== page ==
Born in Highclere Castle, Hampshire on 27 December 1882, The Hon Mervyn Robert Howard Molyneux Herbert was the son of the fourth Earl of Caernarvon. The Castle estate included a renowned cricket pitch and the stately home later became famous as the setting for the Downton Abbey TV series. Mervyn’s half-brother, the fifth Earl, used a fraction of his wealth to fund the excavation of Tutankhamen’s tomb in the 1920s.
Mervyn was educated at Eton and Balliol College, Oxford. Whilst at Eton, he and The Hon. GW Lyttelton added 476 for the 2nd wicket in a house match, Herbert scoring 201 not out. He was chosen as one of the XXII Notts Colts in April 1901 (he qualified for Notts through him residing in Teversal) and made his First-Class debut for Notts v MCC at Lord’s in May 1901. It was a most promising start, since he scored 65 and added 116 with John Gunn for the 5th wicket. A contemporary report tipped him for future stardom, concluding the piece by noting that he was “an attractive, clever lad with winning manners’. His First-Class career with Notts lasted just six games with the last one in June 1902. In these games he had scored 112 runs @14.00.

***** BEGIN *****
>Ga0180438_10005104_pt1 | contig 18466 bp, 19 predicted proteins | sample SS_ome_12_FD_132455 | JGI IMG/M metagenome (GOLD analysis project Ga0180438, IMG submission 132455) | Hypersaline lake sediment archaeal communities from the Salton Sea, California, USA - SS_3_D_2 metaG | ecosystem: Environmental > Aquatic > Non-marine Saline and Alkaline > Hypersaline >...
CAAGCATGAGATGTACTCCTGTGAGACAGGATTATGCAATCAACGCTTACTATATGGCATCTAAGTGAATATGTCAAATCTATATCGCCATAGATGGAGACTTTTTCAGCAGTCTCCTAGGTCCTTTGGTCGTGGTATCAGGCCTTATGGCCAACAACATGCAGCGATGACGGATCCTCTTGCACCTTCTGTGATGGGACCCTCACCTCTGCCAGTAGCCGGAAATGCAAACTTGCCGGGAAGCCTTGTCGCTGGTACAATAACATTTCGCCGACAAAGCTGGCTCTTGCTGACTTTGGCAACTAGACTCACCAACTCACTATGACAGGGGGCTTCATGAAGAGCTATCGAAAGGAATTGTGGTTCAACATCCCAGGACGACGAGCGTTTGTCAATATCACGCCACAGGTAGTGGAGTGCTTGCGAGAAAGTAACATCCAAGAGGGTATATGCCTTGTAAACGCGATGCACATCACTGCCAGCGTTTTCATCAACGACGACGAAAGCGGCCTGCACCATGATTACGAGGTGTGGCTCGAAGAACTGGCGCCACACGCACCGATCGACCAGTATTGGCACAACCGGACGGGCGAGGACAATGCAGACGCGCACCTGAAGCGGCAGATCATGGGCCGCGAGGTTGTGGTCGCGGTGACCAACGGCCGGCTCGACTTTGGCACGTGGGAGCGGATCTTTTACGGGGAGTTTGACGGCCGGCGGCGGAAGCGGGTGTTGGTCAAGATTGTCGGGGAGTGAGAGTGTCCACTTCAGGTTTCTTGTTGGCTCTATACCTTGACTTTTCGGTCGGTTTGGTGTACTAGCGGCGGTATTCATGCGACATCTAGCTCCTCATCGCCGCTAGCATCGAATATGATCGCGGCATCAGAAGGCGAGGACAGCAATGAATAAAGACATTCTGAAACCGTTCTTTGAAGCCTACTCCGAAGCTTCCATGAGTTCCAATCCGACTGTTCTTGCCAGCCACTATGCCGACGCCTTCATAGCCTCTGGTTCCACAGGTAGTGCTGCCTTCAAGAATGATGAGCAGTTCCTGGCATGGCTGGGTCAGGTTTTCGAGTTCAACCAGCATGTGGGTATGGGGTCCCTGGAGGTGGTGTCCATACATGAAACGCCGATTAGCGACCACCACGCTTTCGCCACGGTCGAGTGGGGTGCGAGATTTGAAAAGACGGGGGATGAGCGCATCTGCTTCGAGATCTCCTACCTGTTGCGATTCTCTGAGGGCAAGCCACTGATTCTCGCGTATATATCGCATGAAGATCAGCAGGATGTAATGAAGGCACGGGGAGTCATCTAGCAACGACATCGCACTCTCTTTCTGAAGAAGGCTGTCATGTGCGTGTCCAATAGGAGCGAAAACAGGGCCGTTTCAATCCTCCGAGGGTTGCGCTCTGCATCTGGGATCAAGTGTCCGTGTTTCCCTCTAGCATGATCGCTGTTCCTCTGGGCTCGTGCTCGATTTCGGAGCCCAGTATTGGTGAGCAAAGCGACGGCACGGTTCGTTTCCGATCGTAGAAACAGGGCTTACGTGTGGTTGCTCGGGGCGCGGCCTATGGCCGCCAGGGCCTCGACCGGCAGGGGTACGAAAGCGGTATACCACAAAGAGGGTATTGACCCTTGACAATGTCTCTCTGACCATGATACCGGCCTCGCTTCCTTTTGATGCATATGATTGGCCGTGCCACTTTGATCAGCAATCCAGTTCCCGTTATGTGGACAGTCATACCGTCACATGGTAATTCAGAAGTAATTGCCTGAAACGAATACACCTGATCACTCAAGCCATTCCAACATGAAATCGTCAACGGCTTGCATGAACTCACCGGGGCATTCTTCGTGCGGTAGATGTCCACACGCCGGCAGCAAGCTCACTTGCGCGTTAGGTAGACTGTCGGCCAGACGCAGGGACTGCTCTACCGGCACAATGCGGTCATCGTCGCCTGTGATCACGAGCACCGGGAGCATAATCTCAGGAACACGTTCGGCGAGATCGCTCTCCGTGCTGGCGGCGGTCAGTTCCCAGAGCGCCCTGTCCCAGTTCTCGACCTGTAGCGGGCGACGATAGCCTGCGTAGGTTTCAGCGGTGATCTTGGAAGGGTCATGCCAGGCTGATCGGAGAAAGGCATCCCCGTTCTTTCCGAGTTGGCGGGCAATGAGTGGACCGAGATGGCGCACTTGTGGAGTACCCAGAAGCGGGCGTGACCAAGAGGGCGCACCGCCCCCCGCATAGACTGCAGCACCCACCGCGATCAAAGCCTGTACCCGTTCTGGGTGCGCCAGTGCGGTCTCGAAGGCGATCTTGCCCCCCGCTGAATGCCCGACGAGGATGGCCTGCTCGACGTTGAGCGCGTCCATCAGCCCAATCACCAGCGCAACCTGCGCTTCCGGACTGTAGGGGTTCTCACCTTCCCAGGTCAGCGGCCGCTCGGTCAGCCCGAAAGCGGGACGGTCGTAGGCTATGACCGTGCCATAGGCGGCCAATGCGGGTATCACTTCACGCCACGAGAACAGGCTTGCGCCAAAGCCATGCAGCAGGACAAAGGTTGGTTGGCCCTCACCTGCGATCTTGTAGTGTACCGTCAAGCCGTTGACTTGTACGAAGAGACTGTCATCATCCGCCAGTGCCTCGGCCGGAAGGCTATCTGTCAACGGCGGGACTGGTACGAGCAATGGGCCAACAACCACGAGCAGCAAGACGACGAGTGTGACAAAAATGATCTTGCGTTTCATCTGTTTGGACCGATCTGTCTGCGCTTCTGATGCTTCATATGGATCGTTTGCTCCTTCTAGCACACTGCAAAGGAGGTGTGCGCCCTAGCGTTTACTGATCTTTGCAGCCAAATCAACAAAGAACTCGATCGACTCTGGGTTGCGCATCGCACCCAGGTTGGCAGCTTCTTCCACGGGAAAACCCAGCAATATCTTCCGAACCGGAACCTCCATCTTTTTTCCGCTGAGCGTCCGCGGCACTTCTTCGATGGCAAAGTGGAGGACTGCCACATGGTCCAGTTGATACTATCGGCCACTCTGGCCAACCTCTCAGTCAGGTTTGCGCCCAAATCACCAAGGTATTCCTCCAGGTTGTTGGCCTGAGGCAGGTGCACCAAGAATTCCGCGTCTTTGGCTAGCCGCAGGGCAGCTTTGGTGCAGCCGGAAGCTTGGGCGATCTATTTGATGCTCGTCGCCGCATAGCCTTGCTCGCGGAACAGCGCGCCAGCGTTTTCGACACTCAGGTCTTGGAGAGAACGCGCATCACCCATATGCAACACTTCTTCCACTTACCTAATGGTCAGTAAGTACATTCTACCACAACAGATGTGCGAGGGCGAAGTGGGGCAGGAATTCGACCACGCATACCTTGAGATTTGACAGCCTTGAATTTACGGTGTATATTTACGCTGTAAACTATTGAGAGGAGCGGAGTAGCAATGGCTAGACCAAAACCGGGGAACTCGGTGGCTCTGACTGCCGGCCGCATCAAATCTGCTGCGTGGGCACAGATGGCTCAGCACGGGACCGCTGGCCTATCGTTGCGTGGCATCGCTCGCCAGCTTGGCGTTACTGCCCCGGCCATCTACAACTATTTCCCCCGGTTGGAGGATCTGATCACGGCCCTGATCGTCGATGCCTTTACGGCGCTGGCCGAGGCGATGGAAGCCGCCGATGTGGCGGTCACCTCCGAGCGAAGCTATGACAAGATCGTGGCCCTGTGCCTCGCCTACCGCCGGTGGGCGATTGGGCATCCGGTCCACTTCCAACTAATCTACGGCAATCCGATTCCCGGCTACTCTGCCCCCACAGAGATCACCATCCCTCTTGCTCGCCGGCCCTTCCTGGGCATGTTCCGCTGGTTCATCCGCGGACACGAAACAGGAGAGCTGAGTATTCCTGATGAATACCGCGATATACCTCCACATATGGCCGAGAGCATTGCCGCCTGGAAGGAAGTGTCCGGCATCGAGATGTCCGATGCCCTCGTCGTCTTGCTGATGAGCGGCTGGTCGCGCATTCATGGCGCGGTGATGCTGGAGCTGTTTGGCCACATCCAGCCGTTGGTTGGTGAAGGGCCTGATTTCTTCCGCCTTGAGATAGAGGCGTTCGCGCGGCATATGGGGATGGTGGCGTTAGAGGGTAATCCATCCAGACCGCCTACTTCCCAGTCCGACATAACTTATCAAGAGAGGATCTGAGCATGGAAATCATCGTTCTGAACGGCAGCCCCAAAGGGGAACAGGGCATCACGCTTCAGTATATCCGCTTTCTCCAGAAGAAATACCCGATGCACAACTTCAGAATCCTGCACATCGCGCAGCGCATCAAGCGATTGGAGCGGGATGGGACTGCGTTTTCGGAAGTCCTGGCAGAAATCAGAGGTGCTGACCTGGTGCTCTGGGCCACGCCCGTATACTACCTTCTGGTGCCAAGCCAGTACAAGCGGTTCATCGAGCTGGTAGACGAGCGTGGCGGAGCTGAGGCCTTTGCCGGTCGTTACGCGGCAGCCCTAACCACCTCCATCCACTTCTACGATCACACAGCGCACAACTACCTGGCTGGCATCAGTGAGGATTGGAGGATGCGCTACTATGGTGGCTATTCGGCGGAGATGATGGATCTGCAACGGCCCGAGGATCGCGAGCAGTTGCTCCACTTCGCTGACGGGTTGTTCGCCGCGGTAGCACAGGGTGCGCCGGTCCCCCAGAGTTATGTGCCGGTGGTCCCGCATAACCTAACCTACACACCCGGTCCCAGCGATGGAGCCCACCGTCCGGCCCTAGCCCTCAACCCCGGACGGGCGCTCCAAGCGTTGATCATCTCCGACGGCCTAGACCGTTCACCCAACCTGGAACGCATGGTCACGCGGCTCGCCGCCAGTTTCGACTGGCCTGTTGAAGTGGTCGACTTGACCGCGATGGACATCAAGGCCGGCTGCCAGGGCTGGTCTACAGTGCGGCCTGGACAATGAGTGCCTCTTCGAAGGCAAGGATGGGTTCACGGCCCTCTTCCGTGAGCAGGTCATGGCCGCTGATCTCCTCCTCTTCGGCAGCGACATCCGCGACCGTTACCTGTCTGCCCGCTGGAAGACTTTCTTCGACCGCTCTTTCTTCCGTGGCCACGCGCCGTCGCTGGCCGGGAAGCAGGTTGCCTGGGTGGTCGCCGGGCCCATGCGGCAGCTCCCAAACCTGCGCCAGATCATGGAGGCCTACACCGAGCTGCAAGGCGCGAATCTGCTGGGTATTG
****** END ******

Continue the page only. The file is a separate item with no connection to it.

He made four appearances for Oxford University (one in 1902 and three in 1904) but did not get his Blue. In 1903 he made his debut for Somerset playing in three games. He did not appear in First-Class cricket in 1906, 1907 or 1908. His top score for Somerset was 78 v Middlesex at Lord’s in 1909; that season saw Herbert make 10 First-Class appearances, the most of his career. Up to the Great War, his appearances were sporadic because of his role in the diplomatic service, which led to extended periods abroad in British embassies including Rome, Lisbon, Cairo and Madrid. He did not appear in either 1913 or 1914 seasons.
After the War, he appeared three times for Somerset, once in 1922 and 1923 had then finally at Fenner’s when Somerset met Cambridge University in May 1924. In total he played 42 First-Class matches and scored 854 runs @12.02.
He also played cricket for Oxford University Authentics, I Zingari and the MCC. Having visited Albania as a guest of honour, opening a public library funded by his family, Herbert was suddenly taken ill with pneumonia and died at the British Embassy in Rome on 26 May 1929 aged 46 years.
Nottinghamshire First-Class Number: 268